The Westside Urban Market is a bustling enclave of design stores, sandwich joints and upscale restaurants just west of Peachtree Street and Northside Drive in downtown Atlanta. Nestled in among the warehouses, furniture boutiques, 18-wheelers, lighting stores and flower shops is JCT Kitchen and Bar where, according to their menu, there's “No Need to Dress Up.”
The holiday drink menu was rife with cute names for interesting concoctions (Poinsettia, Christmas Cactus, Shandy Claus, etc., etc.). We started with a Figgy Pudding (Jim Beam infused with figs, brown sugar, and a dash of aromatic bitters (not Angostura, however–they used the slightly sweeter Fee Brothers brand). A tasty mix, but quite sweet, since bourbon pretty much starts out that way. We also had a Heat Miser (Don Q Anejo Rum, Macadamia Nut Liqueur and Serrano-Lime syrup). The tiny bit of heat from the pepper blend played very well with the nutty taste of the Macadamia liqueur. Obviously, this menu is anything if not evanescent, so things might be different when you go.
JCT has latched onto the “Sunday Supper” concept. This is nothing new to residents and visitors to Rehoboth Beach. We beach dwellers have been enjoying Matt Haley's prix fixe Sunday Suppers for quite a while. Chef Ford Fry has dubbed it “A Fancy Meat and Three” (click for a look at the Sunday menu). We were there on a Sunday (the regular menu is not available on Sundays) so we started with the Deviled Eggs (a smooth puree of egg, country ham and EVOO generously piped into a cool egg white), wonderfully flaky country biscuits with apple butter and what appeared to be a honey/butter mix, and the monumentally delicious (it really was) Farm Stand Salad–very much like a Caesar with cold, crispy romaine and shredded cheese–but with one of the best champagne vinaigrettes I have ever had.
Our “Fancy Meat” was Fried Chicken (drizzled with honey). Frankly, I expected crispy, and it wasn't. I also couldn't taste the honey. However, the star of the show was the Smoked Brisket Pot Roast drizzled with a dark, savory reduction with horseradish on the side. It was perfectly cooked and, for lack of a better adjective, “really good.” The ample sides are served for sharing sur la table. We had what we had to call the “festival of carbohydrates”: A cheesy Polenta (unfortunately it cooled and dried to a concrete-like firmness rather quickly), a creamy Mac & Cheese (simply delicious) and a delightfully al dente sweet corn mixture. Both sported crispy bits of cured pork belly, aka bacon [pictured,below left]. The prix fixe Supper was topped off with a single dessert for splitting. We had an apple cake that had the moist consistency of carrot cake (complete with an airy cream cheese/butter icing) but with the tartness of apple cider. Sprinkled with powdered sugar, it topped things off very nicely.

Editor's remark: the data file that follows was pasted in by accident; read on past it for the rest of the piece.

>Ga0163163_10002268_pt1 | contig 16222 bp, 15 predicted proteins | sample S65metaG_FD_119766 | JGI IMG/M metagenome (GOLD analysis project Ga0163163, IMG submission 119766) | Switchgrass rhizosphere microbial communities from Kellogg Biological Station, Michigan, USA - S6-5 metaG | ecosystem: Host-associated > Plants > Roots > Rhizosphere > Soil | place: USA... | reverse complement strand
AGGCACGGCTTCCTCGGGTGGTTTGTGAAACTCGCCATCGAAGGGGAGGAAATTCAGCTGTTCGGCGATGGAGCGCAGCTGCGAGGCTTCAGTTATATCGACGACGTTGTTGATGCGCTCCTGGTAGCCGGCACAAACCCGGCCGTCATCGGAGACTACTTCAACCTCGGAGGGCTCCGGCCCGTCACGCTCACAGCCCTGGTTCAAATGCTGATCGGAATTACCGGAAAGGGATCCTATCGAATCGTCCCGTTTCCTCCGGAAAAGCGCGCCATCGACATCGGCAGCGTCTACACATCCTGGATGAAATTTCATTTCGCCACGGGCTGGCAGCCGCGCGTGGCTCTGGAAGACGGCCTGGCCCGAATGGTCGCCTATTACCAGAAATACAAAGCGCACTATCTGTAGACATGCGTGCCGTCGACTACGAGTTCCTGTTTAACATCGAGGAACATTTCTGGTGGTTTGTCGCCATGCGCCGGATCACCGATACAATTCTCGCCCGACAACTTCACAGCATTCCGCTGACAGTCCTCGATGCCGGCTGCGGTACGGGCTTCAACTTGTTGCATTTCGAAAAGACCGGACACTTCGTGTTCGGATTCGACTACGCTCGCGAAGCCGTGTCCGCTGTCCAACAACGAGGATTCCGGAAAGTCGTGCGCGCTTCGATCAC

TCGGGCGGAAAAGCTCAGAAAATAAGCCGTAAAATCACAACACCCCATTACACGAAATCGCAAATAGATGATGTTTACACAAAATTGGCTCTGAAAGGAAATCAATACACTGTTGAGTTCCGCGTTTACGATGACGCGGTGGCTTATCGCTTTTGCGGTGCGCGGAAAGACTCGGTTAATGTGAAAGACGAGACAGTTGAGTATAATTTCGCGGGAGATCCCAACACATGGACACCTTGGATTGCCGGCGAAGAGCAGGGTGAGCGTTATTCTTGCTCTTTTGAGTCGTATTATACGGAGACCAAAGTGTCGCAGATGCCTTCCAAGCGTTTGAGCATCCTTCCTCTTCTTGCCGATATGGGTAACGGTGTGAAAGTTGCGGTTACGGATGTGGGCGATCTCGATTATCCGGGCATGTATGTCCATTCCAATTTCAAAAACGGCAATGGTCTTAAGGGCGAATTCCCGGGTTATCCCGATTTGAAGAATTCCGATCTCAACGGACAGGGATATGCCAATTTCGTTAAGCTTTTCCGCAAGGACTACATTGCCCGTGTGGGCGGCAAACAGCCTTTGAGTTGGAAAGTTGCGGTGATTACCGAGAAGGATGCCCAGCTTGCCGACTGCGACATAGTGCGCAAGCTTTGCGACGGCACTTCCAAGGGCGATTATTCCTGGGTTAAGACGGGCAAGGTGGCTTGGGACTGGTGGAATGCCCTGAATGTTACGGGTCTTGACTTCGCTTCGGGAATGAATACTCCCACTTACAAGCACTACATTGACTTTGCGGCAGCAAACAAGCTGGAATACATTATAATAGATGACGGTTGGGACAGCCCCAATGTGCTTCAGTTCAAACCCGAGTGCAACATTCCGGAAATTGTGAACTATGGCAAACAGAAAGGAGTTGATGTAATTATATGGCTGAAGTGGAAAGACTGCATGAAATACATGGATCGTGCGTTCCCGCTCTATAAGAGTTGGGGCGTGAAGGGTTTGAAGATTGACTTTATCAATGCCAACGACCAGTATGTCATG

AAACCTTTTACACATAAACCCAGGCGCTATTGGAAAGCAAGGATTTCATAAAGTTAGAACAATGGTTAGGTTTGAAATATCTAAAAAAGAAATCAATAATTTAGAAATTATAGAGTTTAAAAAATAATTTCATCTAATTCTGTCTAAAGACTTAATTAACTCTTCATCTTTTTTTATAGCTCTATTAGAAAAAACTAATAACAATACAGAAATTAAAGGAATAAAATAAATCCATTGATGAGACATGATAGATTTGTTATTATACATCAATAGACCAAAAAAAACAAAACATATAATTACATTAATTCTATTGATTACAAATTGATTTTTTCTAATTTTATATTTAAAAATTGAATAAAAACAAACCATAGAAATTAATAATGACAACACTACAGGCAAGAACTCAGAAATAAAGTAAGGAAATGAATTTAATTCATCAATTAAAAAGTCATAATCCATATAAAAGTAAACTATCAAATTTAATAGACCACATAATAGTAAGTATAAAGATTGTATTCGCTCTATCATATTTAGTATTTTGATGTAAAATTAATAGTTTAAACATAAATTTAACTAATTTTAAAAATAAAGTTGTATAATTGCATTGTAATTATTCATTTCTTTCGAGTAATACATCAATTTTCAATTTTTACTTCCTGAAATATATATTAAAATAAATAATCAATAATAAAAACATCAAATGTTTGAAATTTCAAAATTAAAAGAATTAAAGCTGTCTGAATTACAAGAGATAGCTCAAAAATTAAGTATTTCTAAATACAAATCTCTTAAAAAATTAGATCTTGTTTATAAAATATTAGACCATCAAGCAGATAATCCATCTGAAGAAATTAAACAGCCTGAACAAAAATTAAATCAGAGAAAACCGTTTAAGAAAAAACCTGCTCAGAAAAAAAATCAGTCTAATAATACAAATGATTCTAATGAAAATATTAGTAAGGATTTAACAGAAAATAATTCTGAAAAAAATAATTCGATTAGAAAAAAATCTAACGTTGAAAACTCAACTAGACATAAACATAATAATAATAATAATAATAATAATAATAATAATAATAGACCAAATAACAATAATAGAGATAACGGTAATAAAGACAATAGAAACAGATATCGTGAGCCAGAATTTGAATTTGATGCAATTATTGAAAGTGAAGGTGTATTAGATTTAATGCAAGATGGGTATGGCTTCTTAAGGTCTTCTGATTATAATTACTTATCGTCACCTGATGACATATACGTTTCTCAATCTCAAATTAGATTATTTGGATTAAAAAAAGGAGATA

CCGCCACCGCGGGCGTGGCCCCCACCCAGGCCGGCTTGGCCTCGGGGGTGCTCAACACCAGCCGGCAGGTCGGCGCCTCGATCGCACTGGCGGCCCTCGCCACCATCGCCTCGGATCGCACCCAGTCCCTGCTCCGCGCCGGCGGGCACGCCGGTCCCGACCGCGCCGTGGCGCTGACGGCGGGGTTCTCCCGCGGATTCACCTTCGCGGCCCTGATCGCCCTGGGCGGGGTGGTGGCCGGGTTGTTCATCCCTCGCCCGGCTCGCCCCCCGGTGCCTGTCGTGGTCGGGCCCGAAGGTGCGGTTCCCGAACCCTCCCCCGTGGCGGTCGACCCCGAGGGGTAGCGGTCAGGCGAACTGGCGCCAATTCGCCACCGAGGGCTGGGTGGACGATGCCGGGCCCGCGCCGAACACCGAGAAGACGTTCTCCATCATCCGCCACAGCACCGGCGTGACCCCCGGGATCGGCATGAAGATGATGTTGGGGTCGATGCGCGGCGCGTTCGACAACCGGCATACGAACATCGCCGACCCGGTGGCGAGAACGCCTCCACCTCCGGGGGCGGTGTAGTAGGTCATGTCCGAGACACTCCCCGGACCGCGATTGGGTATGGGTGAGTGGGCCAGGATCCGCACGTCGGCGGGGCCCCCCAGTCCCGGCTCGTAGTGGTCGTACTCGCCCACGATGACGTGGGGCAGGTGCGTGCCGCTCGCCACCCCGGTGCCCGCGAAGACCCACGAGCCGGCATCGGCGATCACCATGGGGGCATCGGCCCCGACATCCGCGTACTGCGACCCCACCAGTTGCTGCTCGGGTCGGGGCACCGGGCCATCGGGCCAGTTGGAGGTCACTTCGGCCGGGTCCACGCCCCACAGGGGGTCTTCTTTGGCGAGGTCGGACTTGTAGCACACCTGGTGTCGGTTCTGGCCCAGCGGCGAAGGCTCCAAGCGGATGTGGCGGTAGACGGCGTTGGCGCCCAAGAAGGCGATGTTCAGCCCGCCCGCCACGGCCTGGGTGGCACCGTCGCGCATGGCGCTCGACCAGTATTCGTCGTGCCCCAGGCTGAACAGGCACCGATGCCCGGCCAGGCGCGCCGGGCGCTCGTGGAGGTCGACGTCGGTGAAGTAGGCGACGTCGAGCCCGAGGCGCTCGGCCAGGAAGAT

UPDATE: Well, we had to try the regular menu, so we went back to JCT Kitchen for lunch. I have to tell you it was one of the best meals I have had so far in Atlanta. We started with the Pimento Cheese Fry Bread [pictured, right]. Yeasty wafers are fried to an impossibly light crispness in what appeared to be tempura batter. They were not greasy and had a very happy mouth feel. Those cloudlike morsels were accompanied by a portion of sharp cheddar pimento and cheese mixture layered with thin-as-air slices of tart, pickled Sunchoke (not an artichoke, but the root of a sunflower-like plant. It is often used as a root vegetable). The Foodie has eaten in many, many (many…) restaurants and this is one of the best starters I have ever had. My main was the “Grown Up” Grilled Cheese. It was featured on Cooking Channel's “Unique Eats”, so I figured, “why not?” The semolina toast was buttery and warmly crunchy as an assortment of warm and creamy cheeses oozed out. A roasted tomato was the surprise inside. Another surprise was the crispy dark pools of cheese that gravity coaxed down to the grill surface to be fried to a cheddary goodness. The tomato soup was drizzled with a cheeky olive oil and was simply delicious, It wasn't long before the pieces of cheese sandwich were being dunked into the soup. I have to say, “WOW.”
The other entree was the Fried Egg Burger, featuring a wood-grilled beef patty topped with a perfectly fried egg (still soft in the center), smoked bacon and a sharp, white cheddar. The soft and steamy roll expertly sandwiched the beef, bacon and cheese. Salty shoestrings fried in peanut oil cuddled up happily beside the sandwich. In short, go there for lunch! Take a look at the lunch menu. It changes from time to time, but nothing in life is permanent. Carpe that diem!
The Foodie is a frequent visitor to Atlanta, and the next visit will be to check out the dinner menu. Look at it now by clicking here. JCT Kitchen and Bar is located at 1198 Howell Mill Road. You'll see a sign, but after you pull into the lot you'll have to drive around back. The JCT emblazoned on a big corrugated metal silo gives it away. Give 'em a call if you get lost (404) 355-2252. (L. (Mon. thru Sat.), D., Bar) Price range: Moderate +.